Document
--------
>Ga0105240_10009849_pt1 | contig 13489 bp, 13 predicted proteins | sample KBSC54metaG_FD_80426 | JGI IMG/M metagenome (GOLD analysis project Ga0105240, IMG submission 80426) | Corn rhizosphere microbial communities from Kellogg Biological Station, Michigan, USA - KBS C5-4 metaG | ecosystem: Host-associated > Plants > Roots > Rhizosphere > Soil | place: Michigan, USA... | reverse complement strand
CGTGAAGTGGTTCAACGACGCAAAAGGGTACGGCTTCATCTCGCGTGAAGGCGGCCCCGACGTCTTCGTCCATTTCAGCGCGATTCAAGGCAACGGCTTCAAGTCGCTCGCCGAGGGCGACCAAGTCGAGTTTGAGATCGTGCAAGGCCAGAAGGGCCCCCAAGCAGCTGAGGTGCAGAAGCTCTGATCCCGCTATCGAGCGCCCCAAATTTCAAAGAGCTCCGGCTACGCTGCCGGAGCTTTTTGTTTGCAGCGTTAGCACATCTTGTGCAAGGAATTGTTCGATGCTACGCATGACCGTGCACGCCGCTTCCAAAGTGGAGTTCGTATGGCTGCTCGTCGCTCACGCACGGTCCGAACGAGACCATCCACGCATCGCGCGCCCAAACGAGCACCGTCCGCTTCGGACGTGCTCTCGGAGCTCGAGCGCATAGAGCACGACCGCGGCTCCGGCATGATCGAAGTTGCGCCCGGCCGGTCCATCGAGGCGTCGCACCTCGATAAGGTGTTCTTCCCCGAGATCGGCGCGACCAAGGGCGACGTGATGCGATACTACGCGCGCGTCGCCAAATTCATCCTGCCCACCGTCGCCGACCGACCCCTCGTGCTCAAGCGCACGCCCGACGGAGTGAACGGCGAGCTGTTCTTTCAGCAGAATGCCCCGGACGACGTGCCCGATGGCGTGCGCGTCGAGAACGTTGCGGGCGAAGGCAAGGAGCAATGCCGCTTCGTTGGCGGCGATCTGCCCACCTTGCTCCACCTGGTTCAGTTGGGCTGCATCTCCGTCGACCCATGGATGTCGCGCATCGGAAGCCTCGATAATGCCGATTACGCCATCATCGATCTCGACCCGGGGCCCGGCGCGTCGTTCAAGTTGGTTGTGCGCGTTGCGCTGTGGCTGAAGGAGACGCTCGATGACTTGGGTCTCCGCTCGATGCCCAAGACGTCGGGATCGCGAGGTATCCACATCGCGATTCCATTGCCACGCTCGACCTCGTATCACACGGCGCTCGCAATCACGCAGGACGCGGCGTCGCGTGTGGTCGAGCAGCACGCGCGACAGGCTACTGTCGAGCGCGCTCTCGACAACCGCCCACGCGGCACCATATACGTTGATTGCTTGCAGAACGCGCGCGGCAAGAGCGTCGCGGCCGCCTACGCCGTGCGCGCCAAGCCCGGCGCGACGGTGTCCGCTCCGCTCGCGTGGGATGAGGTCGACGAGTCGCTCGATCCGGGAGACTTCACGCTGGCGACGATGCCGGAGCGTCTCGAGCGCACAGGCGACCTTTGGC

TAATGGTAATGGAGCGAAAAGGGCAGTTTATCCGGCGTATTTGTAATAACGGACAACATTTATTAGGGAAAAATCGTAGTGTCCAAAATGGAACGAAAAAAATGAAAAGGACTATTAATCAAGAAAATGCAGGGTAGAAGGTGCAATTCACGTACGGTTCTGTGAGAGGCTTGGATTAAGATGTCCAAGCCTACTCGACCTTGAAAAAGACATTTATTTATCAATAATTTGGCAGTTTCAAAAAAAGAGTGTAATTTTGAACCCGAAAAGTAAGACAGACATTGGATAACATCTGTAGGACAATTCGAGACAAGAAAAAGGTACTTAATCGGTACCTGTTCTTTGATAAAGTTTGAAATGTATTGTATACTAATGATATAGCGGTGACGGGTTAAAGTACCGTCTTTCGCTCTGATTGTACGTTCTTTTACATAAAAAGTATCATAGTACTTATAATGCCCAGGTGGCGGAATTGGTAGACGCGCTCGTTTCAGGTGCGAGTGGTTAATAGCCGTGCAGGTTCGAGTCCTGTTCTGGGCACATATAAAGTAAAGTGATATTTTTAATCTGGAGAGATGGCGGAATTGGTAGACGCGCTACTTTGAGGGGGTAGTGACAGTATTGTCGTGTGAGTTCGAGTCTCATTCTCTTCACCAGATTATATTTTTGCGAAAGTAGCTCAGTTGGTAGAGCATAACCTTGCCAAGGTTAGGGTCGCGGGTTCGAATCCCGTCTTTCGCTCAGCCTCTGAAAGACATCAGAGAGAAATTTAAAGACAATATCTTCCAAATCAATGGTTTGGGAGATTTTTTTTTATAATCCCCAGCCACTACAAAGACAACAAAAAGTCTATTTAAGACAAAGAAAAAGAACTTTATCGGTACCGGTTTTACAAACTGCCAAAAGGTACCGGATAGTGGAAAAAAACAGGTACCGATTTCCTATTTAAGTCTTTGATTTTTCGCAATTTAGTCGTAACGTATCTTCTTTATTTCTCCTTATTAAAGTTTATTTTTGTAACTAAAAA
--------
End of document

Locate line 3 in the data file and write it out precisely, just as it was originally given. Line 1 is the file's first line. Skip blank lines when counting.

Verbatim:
TAATGGTAATGGAGCGAAAAGGGCAGTTTATCCGGCGTATTTGTAATAACGGACAACATTTATTAGGGAAAAATCGTAGTGTCCAAAATGGAACGAAAAAAATGAAAAGGACTATTAATCAAGAAAATGCAGGGTAGAAGGTGCAATTCACGTACGGTTCTGTGAGAGGCTTGGATTAAGATGTCCAAGCCTACTCGACCTTGAAAAAGACATTTATTTATCAATAATTTGGCAGTTTCAAAAAAAGAGTGTAATTTTGAACCCGAAAAGTAAGACAGACATTGGATAACATCTGTAGGACAATTCGAGACAAGAAAAAGGTACTTAATCGGTACCTGTTCTTTGATAAAGTTTGAAATGTATTGTATACTAATGATATAGCGGTGACGGGTTAAAGTACCGTCTTTCGCTCTGATTGTACGTTCTTTTACATAAAAAGTATCATAGTACTTATAATGCCCAGGTGGCGGAATTGGTAGACGCGCTCGTTTCAGGTGCGAGTGGTTAATAGCCGTGCAGGTTCGAGTCCTGTTCTGGGCACATATAAAGTAAAGTGATATTTTTAATCTGGAGAGATGGCGGAATTGGTAGACGCGCTACTTTGAGGGGGTAGTGACAGTATTGTCGTGTGAGTTCGAGTCTCATTCTCTTCACCAGATTATATTTTTGCGAAAGTAGCTCAGTTGGTAGAGCATAACCTTGCCAAGGTTAGGGTCGCGGGTTCGAATCCCGTCTTTCGCTCAGCCTCTGAAAGACATCAGAGAGAAATTTAAAGACAATATCTTCCAAATCAATGGTTTGGGAGATTTTTTTTTATAATCCCCAGCCACTACAAAGACAACAAAAAGTCTATTTAAGACAAAGAAAAAGAACTTTATCGGTACCGGTTTTACAAACTGCCAAAAGGTACCGGATAGTGGAAAAAAACAGGTACCGATTTCCTATTTAAGTCTTTGATTTTTCGCAATTTAGTCGTAACGTATCTTCTTTATTTCTCCTTATTAAAGTTTATTTTTGTAACTAAAAA